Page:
'Ye Gods' is irreverent, fun

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In a series of vignettes entitled “Ye Gods,” senior Kyle Shook exhibits his take on some of the Greek, Roman, Egyptian and Jewish gods we have studied and/or worshipped since we began eating from the Tree of Knowledge as toddlers in Sunday School or sixth-graders in Gifted Literature class (thanks Ms. Blanton). The sold-out show ran four nights in the Backdoor Theatre.
Our perceptions of religious and mythical scenes we thought we had grown accustomed to are briefly transformed with a quirky and hilarious approach that mixes imagination, intelligence, feminism and comedy.
For example, Eve (Alicia Landrum) is portrayed as a modern woman who cannot be confined to the ancient prototypes of women that are too often witnessed today. She is not satisfied serving her husband sandwiches when there are books to be read, experiments to be conducted or jazz to be heard. This third account of Genesis uses sarcasm to easily explain the “unintentional” origins of the first two accounts in a way that educated Mercerians can both laugh off and find a trace of truth in. As history shows us, ancient cultures must have missed Kyle’s cues and mistaken Adam’s (John Farrington) self-prescribed dominance over Eve for Yahweh’s handwriting, despite its being written on a gum wrapper.
A grumpy, fed-up-with-his-job and post-pubescent Cupid (Max Youngblood) only proceeds to help a strong-willed mortal, Psyche (Tory Johnson), find her one true love after being commanded by mommy Aphrodite. When the divinely inspired plan goes wrong because of Psyche’s retaliation against Cupid with his own love arrow, the two’s wrestling around on the ground turns from hate and loathing into lust and affection. But who hasn’t seen Max do that?
Lucifer (Suzanne Stroup) and Deus (Jan Jones) share an apartment, known to us as Heaven. Remember Satan being cast from Heaven because he was an evil liar? Think again. First off, they are both girls (duh). Lucifer is just a lazy, pot-smoking, slutty, broke couch potato of a roommate who Deus has had enough of. You know you wanted to do the same thing to your roommate freshman year, but they “could not be evicted because they have a contract with Housing and Residence Life” and “if there are any further concerns you should immediately inform your Resident Assistant.” God don’t put up with that.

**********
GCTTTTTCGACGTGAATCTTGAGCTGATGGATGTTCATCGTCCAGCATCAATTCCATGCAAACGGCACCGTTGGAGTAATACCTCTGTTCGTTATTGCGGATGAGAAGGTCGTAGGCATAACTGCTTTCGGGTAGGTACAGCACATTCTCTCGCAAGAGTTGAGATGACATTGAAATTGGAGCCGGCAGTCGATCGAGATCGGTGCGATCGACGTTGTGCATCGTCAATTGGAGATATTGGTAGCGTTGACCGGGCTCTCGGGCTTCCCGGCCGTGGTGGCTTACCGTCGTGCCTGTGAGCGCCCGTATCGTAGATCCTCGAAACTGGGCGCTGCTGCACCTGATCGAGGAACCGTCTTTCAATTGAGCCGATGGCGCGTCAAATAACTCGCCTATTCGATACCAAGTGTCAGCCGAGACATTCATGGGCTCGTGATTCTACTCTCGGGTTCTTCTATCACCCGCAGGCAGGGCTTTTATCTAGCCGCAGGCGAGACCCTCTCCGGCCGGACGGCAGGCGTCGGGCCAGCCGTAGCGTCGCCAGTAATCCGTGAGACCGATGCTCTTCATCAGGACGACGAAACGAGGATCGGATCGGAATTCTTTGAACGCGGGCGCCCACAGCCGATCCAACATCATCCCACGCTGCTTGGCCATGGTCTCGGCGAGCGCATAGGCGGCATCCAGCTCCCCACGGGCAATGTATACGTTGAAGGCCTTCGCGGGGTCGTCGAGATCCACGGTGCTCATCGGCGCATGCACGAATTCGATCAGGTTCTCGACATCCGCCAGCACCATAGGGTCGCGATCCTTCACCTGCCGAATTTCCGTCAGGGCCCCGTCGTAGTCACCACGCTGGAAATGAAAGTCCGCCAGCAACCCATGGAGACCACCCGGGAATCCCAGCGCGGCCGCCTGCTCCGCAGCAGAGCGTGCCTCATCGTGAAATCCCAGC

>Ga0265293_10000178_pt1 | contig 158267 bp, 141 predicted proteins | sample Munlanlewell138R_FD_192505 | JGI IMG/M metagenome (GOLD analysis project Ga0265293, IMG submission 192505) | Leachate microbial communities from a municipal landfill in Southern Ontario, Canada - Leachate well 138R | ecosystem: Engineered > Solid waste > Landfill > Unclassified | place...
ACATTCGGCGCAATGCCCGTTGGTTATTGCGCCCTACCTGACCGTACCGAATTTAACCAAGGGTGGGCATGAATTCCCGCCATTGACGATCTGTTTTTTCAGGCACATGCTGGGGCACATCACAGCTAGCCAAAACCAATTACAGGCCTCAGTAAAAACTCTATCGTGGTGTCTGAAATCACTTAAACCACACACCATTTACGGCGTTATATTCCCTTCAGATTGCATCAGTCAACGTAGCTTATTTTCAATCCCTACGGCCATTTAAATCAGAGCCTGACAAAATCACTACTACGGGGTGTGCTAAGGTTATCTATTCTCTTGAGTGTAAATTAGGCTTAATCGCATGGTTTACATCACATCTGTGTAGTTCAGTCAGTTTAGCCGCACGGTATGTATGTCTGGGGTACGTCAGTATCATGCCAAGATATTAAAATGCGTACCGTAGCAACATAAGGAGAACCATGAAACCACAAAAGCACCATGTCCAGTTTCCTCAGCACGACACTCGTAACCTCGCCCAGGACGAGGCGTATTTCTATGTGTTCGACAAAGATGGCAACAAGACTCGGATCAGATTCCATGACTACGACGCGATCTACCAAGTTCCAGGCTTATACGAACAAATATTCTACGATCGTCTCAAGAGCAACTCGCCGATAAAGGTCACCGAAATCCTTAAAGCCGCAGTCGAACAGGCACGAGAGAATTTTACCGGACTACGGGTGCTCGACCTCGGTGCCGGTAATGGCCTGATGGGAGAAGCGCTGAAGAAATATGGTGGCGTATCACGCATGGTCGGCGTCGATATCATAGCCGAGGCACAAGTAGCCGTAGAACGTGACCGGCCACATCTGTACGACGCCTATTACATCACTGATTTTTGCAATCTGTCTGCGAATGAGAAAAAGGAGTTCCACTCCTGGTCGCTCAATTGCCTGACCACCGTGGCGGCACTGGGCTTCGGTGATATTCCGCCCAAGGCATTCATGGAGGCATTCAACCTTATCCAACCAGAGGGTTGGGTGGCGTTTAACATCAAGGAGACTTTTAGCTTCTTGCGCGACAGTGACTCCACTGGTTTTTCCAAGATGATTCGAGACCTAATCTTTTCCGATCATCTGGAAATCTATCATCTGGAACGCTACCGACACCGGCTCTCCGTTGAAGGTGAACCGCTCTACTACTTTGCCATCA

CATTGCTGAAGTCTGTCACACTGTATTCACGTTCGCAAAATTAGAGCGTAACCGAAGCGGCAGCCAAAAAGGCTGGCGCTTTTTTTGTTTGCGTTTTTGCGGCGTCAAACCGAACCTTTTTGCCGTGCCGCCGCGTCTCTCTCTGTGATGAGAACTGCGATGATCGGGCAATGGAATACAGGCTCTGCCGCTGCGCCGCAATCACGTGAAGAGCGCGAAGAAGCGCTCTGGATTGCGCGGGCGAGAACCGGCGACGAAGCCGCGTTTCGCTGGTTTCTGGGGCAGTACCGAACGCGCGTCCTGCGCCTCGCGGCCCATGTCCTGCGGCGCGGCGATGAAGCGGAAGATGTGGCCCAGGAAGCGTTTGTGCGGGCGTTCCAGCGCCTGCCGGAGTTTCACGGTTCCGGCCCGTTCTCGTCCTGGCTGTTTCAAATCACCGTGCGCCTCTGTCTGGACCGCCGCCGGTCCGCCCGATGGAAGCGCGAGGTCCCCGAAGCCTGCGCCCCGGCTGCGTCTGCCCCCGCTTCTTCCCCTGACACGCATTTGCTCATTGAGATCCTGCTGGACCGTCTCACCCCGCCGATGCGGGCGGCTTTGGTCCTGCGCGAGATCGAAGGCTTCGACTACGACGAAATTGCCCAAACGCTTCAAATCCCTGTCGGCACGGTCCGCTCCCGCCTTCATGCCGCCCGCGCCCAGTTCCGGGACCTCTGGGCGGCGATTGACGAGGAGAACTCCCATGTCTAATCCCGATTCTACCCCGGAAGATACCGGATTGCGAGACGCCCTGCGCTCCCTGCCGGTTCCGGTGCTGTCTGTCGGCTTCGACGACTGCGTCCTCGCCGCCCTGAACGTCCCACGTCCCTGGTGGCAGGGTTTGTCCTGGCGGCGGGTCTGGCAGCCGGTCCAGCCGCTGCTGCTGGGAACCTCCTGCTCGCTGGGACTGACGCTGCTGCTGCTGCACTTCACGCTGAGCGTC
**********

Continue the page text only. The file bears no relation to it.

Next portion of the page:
The play culminated with a final statement on religion, with the last chapter, called “Risen.” In true Mercer fashion, it pushed boundaries. This last vignette takes place wholly in a basement, in which a motley crew of apocolypse survivors discuss their thinning options against an unstoppable horde at their threshold. This is where Shook really shines. The ending is too perfect for it to be spoiled here. Shook took a bite at some conventions, but he certainly has sharp teeth.
Only one important god was missing, however. Dionysus. The audience was tempted by two empty boxes of Lucifer’s Corona with not even a dry martini or glass of red wine to help wash down the zombie apocalypse of the first Easter Sunday. I don’t know about the plays you go to, but the best ones I have watched always had a bar in the lobby, which would also require us getting a lobby.
Overall, it was an excellent performance by each member of the cast and we can be sure to see great things to come in Kyle’s future.